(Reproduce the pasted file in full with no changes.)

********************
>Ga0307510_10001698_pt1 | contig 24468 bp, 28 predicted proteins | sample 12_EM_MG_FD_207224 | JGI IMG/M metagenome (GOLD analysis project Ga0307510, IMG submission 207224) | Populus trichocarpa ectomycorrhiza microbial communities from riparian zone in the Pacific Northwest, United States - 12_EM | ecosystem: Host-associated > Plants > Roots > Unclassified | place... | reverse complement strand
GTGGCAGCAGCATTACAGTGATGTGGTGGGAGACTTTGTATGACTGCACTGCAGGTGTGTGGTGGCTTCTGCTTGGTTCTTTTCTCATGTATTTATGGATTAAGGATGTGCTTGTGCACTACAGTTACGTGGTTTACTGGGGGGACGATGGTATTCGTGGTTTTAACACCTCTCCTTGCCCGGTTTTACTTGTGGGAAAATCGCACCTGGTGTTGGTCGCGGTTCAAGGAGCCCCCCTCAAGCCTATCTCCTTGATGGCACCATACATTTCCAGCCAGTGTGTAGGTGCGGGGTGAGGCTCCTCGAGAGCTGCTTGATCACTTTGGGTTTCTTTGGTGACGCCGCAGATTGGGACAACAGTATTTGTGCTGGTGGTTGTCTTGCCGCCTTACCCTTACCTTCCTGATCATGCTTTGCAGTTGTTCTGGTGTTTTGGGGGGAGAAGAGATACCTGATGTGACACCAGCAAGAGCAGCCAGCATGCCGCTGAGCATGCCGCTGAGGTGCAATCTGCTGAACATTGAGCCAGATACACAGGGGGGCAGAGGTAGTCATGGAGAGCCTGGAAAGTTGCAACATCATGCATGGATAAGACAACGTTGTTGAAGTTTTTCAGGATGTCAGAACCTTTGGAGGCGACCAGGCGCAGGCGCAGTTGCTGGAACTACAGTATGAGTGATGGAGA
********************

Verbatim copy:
>Ga0307510_10001698_pt1 | contig 24468 bp, 28 predicted proteins | sample 12_EM_MG_FD_207224 | JGI IMG/M metagenome (GOLD analysis project Ga0307510, IMG submission 207224) | Populus trichocarpa ectomycorrhiza microbial communities from riparian zone in the Pacific Northwest, United States - 12_EM | ecosystem: Host-associated > Plants > Roots > Unclassified | place... | reverse complement strand
GTGGCAGCAGCATTACAGTGATGTGGTGGGAGACTTTGTATGACTGCACTGCAGGTGTGTGGTGGCTTCTGCTTGGTTCTTTTCTCATGTATTTATGGATTAAGGATGTGCTTGTGCACTACAGTTACGTGGTTTACTGGGGGGACGATGGTATTCGTGGTTTTAACACCTCTCCTTGCCCGGTTTTACTTGTGGGAAAATCGCACCTGGTGTTGGTCGCGGTTCAAGGAGCCCCCCTCAAGCCTATCTCCTTGATGGCACCATACATTTCCAGCCAGTGTGTAGGTGCGGGGTGAGGCTCCTCGAGAGCTGCTTGATCACTTTGGGTTTCTTTGGTGACGCCGCAGATTGGGACAACAGTATTTGTGCTGGTGGTTGTCTTGCCGCCTTACCCTTACCTTCCTGATCATGCTTTGCAGTTGTTCTGGTGTTTTGGGGGGAGAAGAGATACCTGATGTGACACCAGCAAGAGCAGCCAGCATGCCGCTGAGCATGCCGCTGAGGTGCAATCTGCTGAACATTGAGCCAGATACACAGGGGGGCAGAGGTAGTCATGGAGAGCCTGGAAAGTTGCAACATCATGCATGGATAAGACAACGTTGTTGAAGTTTTTCAGGATGTCAGAACCTTTGGAGGCGACCAGGCGCAGGCGCAGTTGCTGGAACTACAGTATGAGTGATGGAGA